Friday, 8 December 2017

Oathmark Goblins Review

I recently jumped on to the pre-order offer from North Star games and was happy to receive a parcel in the post just yesterday. For the uninitiated, Osprey Games are developing a mass fantasy game system and these goblins are the second plastic set to be released. Pictures are worth a thousand words, so here we go with a good number of images.

Box of toy soldiers just waiting to be opened
Lovely cover art by Ralph Horsley (I think)
Rear of the box shows exactly what you get
Box stuffed with sprues

Sprue contents - six of these in a box
I set to work on a single sprue, enough bits to make five miniatures. The sculpts are good, hardly surprising as the sculptor is Michael Anderson. Casting wise, the details are what you would expect from Renedra. Mould lines are easy to remove with a sharp knife. Glue the arms on to the body, then the head, then a shield or quiver as applicable. It's quick and simple - these figures took me 10 minutes each to clean and assemble.

Example poses
My initial idea when I bought them was to boost my Lord of the Rings Mordor orcs force. I thought I would assemble a variety of poses and then compare them with what I already have. Again, pictures speak volumes, but I think it's safe to say they are an excellent match to this scale. They will provide some useful variety to the single pose plastics. 

Moria goblin, Oathmark goblin, Mordor orc

Morannon orc, Oathmark goblin, Mordor orc

Morannon orc, Oathmark goblin, Mordor orc
Now a shot to compare the figures with some of their typical foes - men of Gondor, or stout dwarfs. Again, another good match on scale.

Gondor, Oathmark, Dwarf
Finally, a comparison with another species of fantasy goblin, very widespread. This is, of course, a Games Workshop plastic night goblin. 

Oathmark, Warhammer night goblin
To sum up, Oathmark plastic goblins are an excellent product. Well sculpted and well cast, they are very good value at £25 for a box of 30 figures. Of course, every gamer will have a different purpose in mind for his new figures, but if you are hoping to add to your Lord of the Rings collection, then these are just the ticket. Now you really can build an army worthy of Mordor.

Monday, 4 December 2017

Anvil of Doom

Skagg Hammarhand, Runepriest of Oakenhammer, with Anvil Guards Hurgin and Durgin. Most of the time, Skagg spends his time in the hold, forging weapons and armour for the thane and his warriors. But recently, incursions by wandering Undead have required more in the way of magical defences. Wielding his mighty hammer, Skagg can dissipate magical forces, with droves of skeletal warriors unmade by each strike of the anvil.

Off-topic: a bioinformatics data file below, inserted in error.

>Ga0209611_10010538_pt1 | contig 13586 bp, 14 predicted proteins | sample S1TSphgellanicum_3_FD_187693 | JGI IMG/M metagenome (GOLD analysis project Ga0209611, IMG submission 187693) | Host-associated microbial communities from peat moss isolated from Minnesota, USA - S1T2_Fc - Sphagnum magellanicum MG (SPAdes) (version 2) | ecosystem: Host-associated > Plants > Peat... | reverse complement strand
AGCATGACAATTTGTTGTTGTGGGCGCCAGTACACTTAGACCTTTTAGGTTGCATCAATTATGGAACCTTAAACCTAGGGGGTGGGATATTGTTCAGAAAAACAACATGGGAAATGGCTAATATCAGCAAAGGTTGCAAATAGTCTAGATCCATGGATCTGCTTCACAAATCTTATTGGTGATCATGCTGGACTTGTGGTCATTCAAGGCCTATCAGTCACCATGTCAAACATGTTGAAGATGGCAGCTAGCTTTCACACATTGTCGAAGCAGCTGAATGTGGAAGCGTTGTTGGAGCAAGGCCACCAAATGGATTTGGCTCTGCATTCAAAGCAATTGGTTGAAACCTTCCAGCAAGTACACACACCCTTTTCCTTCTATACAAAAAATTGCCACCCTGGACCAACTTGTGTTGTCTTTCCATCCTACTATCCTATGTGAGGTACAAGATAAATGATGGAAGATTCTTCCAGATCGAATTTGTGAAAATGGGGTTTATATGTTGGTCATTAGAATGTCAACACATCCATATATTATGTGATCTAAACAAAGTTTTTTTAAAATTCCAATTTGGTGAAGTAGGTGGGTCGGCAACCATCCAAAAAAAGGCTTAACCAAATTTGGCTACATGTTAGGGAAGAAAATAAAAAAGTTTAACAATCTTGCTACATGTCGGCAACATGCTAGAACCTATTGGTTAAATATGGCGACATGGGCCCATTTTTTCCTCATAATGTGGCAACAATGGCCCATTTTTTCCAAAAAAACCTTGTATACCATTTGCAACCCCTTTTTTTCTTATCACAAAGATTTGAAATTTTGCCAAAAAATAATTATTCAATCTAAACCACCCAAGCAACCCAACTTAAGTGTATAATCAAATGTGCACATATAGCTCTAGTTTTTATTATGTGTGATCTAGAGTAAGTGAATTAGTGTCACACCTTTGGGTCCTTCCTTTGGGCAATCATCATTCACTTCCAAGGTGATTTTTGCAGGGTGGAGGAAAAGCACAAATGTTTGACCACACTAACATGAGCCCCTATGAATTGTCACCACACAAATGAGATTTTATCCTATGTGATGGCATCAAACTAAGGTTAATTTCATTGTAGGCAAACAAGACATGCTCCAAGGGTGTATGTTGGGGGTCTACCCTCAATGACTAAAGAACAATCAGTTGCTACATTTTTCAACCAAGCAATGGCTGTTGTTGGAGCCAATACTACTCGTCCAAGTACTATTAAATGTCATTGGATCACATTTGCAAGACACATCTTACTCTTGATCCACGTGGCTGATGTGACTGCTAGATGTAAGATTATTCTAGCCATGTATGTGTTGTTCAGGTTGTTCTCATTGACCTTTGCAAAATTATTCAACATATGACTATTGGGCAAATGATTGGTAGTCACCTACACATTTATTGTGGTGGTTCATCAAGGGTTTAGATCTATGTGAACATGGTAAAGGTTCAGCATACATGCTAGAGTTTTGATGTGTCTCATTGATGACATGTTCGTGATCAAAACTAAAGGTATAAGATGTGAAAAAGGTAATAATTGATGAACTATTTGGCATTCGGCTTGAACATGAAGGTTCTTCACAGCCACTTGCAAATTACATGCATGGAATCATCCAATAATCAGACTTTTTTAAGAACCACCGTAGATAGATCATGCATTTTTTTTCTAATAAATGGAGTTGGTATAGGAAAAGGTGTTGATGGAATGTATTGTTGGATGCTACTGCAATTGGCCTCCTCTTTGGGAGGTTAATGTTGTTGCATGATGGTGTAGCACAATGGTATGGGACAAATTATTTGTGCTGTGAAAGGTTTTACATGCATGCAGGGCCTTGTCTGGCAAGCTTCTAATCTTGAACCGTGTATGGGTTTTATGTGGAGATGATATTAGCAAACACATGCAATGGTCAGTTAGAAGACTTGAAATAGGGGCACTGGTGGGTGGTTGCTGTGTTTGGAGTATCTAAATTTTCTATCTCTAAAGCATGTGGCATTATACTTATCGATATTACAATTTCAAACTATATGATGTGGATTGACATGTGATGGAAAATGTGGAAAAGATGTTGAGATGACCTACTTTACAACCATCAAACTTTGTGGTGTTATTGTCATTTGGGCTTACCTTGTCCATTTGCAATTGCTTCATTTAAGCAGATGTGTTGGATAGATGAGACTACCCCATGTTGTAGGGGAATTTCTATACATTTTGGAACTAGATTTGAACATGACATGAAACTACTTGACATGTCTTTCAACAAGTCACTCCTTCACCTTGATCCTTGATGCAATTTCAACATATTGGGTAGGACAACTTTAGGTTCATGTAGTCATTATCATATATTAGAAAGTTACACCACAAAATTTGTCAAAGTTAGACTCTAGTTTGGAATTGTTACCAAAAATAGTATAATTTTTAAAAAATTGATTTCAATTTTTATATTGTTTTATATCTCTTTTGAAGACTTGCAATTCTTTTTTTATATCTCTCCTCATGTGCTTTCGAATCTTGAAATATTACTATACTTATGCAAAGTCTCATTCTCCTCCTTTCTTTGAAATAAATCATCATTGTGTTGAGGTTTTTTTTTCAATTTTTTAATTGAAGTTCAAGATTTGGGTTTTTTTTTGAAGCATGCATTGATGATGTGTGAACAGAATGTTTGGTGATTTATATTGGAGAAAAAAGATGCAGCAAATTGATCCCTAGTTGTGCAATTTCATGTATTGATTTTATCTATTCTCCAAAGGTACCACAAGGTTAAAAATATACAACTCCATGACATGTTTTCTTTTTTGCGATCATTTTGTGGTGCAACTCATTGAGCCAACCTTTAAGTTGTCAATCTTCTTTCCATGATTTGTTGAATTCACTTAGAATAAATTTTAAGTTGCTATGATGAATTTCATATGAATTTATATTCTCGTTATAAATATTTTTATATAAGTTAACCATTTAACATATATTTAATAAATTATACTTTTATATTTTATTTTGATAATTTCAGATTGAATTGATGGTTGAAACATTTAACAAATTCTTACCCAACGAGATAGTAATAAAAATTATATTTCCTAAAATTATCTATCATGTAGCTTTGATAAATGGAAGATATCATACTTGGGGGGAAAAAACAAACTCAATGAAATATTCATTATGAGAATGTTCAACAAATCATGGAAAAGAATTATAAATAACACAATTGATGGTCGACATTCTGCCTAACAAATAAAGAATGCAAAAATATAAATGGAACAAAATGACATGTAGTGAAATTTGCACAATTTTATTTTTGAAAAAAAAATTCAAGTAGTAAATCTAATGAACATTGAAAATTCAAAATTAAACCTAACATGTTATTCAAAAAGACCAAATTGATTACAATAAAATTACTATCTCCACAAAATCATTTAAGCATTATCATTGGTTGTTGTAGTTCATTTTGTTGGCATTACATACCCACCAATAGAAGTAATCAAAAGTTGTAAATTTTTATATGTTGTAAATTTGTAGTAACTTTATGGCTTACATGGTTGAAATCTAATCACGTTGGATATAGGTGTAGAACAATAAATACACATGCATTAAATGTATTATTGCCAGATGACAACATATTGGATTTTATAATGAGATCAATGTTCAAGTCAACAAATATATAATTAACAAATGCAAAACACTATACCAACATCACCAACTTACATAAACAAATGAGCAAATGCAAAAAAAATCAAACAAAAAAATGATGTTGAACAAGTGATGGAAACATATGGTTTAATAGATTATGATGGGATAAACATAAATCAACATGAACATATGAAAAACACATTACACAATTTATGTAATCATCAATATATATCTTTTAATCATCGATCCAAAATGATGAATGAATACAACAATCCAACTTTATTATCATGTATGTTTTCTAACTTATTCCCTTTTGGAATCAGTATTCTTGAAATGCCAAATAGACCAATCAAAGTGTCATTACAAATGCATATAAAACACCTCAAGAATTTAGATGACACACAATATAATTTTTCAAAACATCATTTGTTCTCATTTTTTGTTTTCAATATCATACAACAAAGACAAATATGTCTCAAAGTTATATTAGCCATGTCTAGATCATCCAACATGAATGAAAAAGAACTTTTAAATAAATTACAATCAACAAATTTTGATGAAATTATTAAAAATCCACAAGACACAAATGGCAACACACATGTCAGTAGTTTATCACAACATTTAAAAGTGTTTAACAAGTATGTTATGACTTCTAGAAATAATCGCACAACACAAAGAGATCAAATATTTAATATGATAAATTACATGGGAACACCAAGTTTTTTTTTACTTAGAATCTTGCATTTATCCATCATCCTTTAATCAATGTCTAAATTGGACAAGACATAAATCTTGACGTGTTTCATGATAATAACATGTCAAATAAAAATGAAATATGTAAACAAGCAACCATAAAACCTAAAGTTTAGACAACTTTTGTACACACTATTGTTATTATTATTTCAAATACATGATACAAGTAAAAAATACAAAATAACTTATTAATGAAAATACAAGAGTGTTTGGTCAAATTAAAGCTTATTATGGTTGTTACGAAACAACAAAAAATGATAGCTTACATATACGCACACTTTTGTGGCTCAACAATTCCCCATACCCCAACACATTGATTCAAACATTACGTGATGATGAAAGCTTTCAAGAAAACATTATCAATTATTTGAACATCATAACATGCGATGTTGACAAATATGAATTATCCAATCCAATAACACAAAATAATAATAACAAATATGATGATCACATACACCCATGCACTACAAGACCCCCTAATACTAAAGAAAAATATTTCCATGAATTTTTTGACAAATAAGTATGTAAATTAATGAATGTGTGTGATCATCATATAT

The first of the beards for Beardecember. And what a fantastic figure to start with. I am not going to pretend that I painted it up in the past couple of days. I have been tinkering with it for months - a little session here, a half hour there. But I wanted to kick off Beardecember in style and this gave me the incentive to knuckle down and finish the job. The two guards I painted about a year ago, then I started the runesmith over the summer months. The anvil I painted mostly over the weekend. There is a banner pole (just one, the original model had two but one has gone missing) that might be added at some point with a suitable flag.

If I had to name my top ten favourite Warhammer models, this would be one of them for sure. Part of the reason is no doubt nostalgic, in that it was first released just about the time I started collecting Warhammer figures, in the early 1990's. At that time I was an Elf and Undead collector, but I remember quite clearly being blown away by the dwarf artwork of Mark Gibbons. I never quite felt that the models met up with the art, but in the case of the Anvil it came very, very close. Years later when I finally gave it to the lure of the beard, I had always had this figure in my sights. It's good to finally tick it off my list.